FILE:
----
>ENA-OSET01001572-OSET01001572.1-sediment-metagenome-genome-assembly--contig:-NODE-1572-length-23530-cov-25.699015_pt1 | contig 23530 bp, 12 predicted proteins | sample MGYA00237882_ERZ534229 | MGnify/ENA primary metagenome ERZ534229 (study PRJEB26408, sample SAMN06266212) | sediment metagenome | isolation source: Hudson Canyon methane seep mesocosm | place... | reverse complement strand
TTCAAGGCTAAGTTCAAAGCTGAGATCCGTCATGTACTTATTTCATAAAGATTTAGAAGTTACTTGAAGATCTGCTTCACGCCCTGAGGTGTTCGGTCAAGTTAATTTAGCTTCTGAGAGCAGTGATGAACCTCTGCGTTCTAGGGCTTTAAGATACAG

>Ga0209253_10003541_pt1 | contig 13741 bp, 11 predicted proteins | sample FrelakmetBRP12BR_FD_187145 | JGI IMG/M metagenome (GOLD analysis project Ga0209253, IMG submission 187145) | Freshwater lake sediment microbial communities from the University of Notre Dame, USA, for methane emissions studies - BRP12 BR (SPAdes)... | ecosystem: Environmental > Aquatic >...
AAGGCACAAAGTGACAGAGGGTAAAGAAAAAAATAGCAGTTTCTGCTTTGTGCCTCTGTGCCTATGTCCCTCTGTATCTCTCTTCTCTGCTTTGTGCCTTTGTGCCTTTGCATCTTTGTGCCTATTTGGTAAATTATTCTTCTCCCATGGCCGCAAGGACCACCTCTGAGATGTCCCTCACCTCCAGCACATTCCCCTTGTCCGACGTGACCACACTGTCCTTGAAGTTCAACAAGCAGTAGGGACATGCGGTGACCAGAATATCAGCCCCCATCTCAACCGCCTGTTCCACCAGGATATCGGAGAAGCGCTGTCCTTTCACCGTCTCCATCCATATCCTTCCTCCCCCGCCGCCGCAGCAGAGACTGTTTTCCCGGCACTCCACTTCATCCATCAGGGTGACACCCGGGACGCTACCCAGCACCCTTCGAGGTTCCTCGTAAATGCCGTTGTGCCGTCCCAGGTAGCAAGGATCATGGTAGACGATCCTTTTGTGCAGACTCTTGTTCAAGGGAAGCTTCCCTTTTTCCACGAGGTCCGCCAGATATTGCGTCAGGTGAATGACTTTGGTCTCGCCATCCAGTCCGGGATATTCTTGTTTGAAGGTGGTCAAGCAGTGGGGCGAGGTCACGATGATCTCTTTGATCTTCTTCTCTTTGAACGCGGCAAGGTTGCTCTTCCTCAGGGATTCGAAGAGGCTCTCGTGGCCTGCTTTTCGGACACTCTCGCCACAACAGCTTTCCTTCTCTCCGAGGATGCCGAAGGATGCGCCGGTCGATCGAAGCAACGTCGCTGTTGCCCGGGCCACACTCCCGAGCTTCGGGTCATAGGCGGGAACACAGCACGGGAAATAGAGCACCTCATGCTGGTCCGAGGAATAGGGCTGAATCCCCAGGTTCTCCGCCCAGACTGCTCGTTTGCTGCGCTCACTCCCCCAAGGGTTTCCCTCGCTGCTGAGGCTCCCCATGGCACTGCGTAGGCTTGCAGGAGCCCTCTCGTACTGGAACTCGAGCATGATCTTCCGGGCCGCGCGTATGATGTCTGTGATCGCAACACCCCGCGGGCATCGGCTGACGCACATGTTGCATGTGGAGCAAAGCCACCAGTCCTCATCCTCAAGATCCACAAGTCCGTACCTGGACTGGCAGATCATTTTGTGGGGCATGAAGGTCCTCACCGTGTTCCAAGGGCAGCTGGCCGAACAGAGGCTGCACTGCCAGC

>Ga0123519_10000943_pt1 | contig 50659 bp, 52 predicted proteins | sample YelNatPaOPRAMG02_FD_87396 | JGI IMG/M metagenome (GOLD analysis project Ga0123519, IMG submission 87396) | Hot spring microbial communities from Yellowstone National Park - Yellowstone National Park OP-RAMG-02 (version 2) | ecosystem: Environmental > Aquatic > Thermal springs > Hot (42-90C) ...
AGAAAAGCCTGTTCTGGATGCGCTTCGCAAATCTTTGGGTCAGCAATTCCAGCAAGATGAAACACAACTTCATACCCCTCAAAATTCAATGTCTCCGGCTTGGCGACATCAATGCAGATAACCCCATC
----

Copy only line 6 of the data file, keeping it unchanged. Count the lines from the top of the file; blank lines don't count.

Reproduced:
AGAAAAGCCTGTTCTGGATGCGCTTCGCAAATCTTTGGGTCAGCAATTCCAGCAAGATGAAACACAACTTCATACCCCTCAAAATTCAATGTCTCCGGCTTGGCGACATCAATGCAGATAACCCCATC